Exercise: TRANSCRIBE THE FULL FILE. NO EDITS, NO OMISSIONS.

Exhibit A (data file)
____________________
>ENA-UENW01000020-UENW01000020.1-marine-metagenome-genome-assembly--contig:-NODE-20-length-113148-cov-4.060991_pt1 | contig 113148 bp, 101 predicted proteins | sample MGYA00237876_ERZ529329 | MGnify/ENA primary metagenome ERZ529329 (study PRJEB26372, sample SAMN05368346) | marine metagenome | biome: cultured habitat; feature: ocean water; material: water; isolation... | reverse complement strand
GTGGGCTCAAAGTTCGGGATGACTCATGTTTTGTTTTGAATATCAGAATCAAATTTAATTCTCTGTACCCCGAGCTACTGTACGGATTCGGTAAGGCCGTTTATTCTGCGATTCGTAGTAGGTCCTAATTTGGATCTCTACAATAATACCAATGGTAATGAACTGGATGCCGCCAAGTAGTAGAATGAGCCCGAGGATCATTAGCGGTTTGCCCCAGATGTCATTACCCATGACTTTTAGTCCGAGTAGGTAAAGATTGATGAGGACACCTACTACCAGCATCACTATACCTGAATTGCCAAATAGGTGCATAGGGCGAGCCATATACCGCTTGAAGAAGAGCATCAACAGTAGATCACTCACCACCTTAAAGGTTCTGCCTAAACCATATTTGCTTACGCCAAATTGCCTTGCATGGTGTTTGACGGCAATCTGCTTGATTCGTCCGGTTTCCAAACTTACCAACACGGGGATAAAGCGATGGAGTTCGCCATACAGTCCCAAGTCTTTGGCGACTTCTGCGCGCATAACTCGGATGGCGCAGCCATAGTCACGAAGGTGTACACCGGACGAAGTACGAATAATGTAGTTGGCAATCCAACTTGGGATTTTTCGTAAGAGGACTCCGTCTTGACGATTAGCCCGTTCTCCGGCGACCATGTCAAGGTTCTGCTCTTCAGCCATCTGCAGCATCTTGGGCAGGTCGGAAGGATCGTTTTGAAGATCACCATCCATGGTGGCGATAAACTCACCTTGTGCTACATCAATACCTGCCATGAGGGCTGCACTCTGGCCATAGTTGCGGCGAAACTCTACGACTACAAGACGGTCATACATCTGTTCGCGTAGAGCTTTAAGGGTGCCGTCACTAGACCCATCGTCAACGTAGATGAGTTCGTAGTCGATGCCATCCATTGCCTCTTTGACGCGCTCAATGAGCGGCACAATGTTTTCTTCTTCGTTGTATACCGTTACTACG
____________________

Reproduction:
>ENA-UENW01000020-UENW01000020.1-marine-metagenome-genome-assembly--contig:-NODE-20-length-113148-cov-4.060991_pt1 | contig 113148 bp, 101 predicted proteins | sample MGYA00237876_ERZ529329 | MGnify/ENA primary metagenome ERZ529329 (study PRJEB26372, sample SAMN05368346) | marine metagenome | biome: cultured habitat; feature: ocean water; material: water; isolation... | reverse complement strand
GTGGGCTCAAAGTTCGGGATGACTCATGTTTTGTTTTGAATATCAGAATCAAATTTAATTCTCTGTACCCCGAGCTACTGTACGGATTCGGTAAGGCCGTTTATTCTGCGATTCGTAGTAGGTCCTAATTTGGATCTCTACAATAATACCAATGGTAATGAACTGGATGCCGCCAAGTAGTAGAATGAGCCCGAGGATCATTAGCGGTTTGCCCCAGATGTCATTACCCATGACTTTTAGTCCGAGTAGGTAAAGATTGATGAGGACACCTACTACCAGCATCACTATACCTGAATTGCCAAATAGGTGCATAGGGCGAGCCATATACCGCTTGAAGAAGAGCATCAACAGTAGATCACTCACCACCTTAAAGGTTCTGCCTAAACCATATTTGCTTACGCCAAATTGCCTTGCATGGTGTTTGACGGCAATCTGCTTGATTCGTCCGGTTTCCAAACTTACCAACACGGGGATAAAGCGATGGAGTTCGCCATACAGTCCCAAGTCTTTGGCGACTTCTGCGCGCATAACTCGGATGGCGCAGCCATAGTCACGAAGGTGTACACCGGACGAAGTACGAATAATGTAGTTGGCAATCCAACTTGGGATTTTTCGTAAGAGGACTCCGTCTTGACGATTAGCCCGTTCTCCGGCGACCATGTCAAGGTTCTGCTCTTCAGCCATCTGCAGCATCTTGGGCAGGTCGGAAGGATCGTTTTGAAGATCACCATCCATGGTGGCGATAAACTCACCTTGTGCTACATCAATACCTGCCATGAGGGCTGCACTCTGGCCATAGTTGCGGCGAAACTCTACGACTACAAGACGGTCATACATCTGTTCGCGTAGAGCTTTAAGGGTGCCGTCACTAGACCCATCGTCAACGTAGATGAGTTCGTAGTCGATGCCATCCATTGCCTCTTTGACGCGCTCAATGAGCGGCACAATGTTTTCTTCTTCGTTGTATACCGTTACTACG